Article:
As former President Ronald Reagan once said, the scariest words you’ll ever hear are, “We’re from the government, and we’re here to help.”
In this case, the government is trying to help by forcing nearly all businesses to implement and maintain a strong cybersecurity program to protect the customer information these companies host. This is definitely not a bad thing, and all businesses should take this seriously without the government mandating it.
Sadly, most small businesses fail to take cybersecurity seriously enough and believe they are doing enough to prevent a cyberattack when they aren’t, which is why the government is having to step in and create laws (the GLBA Act) to enforce better security protocols.
Hacking groups use automated bots to carry out their attacks randomly, and small businesses are their #1 target due to the gross negligence and inadequate protections they have. You are low-hanging fruit. That’s why it’s not only the obvious organizations, such as CPAs, financial institutions, and credit unions, that need to comply. Here’s a short list of just a few of the organizations that fall under this new law. You should know that this is NOT a complete list:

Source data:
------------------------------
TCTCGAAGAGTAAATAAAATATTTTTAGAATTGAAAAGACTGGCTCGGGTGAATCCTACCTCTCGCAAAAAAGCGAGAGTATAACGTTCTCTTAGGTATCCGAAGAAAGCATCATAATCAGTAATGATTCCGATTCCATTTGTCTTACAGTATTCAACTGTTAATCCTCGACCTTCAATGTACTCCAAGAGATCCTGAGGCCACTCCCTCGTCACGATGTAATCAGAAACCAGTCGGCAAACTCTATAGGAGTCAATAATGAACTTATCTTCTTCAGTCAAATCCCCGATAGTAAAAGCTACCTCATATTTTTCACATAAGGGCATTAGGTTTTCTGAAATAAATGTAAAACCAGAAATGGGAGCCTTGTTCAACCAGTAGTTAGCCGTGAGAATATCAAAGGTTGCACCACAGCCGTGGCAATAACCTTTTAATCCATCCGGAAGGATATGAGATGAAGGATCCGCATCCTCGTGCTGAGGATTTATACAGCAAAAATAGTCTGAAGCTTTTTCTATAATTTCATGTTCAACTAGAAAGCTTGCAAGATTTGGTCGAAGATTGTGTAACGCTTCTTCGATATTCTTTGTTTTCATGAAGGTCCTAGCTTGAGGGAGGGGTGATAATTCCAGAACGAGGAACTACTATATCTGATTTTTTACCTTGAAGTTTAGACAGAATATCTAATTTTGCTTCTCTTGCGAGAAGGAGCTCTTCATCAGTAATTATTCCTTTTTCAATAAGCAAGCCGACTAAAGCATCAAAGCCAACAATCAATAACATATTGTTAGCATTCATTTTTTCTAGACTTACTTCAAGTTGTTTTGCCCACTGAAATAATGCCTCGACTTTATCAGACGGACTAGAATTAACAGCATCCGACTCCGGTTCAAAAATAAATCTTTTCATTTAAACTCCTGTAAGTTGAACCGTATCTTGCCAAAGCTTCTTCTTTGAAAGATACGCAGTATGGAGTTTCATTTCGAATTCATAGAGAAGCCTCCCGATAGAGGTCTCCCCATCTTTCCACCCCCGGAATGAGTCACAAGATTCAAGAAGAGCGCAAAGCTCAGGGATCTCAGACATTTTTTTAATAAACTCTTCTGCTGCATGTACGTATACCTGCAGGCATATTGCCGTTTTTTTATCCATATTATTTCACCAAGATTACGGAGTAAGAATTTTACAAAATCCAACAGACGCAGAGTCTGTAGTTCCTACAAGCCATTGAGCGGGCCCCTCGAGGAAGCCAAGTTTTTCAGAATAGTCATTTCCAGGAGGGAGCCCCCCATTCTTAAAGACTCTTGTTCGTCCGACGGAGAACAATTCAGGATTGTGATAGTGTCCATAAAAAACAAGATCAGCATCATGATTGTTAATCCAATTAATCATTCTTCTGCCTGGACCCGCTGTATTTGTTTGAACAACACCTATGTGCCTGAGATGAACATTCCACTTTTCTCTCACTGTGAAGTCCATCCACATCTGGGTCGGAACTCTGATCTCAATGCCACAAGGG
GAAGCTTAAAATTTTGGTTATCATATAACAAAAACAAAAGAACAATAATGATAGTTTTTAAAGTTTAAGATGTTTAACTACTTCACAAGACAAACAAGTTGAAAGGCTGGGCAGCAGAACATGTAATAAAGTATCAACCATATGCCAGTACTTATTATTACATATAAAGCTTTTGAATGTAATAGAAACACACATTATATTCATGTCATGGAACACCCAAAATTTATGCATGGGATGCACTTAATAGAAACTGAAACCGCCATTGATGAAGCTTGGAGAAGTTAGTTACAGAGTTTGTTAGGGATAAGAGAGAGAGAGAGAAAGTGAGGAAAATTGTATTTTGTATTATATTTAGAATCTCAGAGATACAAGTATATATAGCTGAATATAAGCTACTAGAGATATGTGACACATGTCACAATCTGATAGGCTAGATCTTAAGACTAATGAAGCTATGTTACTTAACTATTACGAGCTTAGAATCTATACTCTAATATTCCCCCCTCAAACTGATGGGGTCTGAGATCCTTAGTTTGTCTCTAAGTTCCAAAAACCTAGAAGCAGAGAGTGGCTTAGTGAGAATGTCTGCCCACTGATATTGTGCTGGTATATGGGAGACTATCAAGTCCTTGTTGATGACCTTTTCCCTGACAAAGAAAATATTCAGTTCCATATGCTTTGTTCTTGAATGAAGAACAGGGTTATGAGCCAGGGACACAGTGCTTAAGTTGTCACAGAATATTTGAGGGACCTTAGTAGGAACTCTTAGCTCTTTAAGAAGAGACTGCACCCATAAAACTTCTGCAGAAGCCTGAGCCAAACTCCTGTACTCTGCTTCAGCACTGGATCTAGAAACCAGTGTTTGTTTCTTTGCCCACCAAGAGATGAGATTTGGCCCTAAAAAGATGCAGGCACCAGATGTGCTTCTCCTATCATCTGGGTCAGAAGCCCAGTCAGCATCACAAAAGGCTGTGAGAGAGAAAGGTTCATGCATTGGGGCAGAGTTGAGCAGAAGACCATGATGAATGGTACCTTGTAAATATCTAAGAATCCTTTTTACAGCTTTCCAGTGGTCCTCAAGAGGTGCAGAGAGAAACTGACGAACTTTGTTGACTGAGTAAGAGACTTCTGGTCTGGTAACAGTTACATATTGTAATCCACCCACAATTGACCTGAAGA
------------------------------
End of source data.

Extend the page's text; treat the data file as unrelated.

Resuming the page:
As you can see, the companies that must comply are growing rapidly. Bottom line, if you handle any kind of financial data or personally identifiable information, you need to make sure you are complying with these new standards.
The rule requires you to implement a “reasonable” information security program. But what does that mean? For starters, you need to designate a qualified individual to implement and supervise your IT security program, and you cannot outsource this. Yes, you can and should get a professional IT firm like us to guide you on the implementation, but the buck still stops with you.
The person you designate doesn’t have to have a background in IT or cybersecurity, but they will be responsible for ensuring your company is taking reasonable precautions to comply with the new security standards.
Second, the Safeguards Rule requires you to conduct a risk assessment to initiate an effective security program. From there, you would work with your IT company (us!) to roll out a plan to secure and protect the data you have by putting in place access controls, encryption, data backups, 2FA, and several other protections.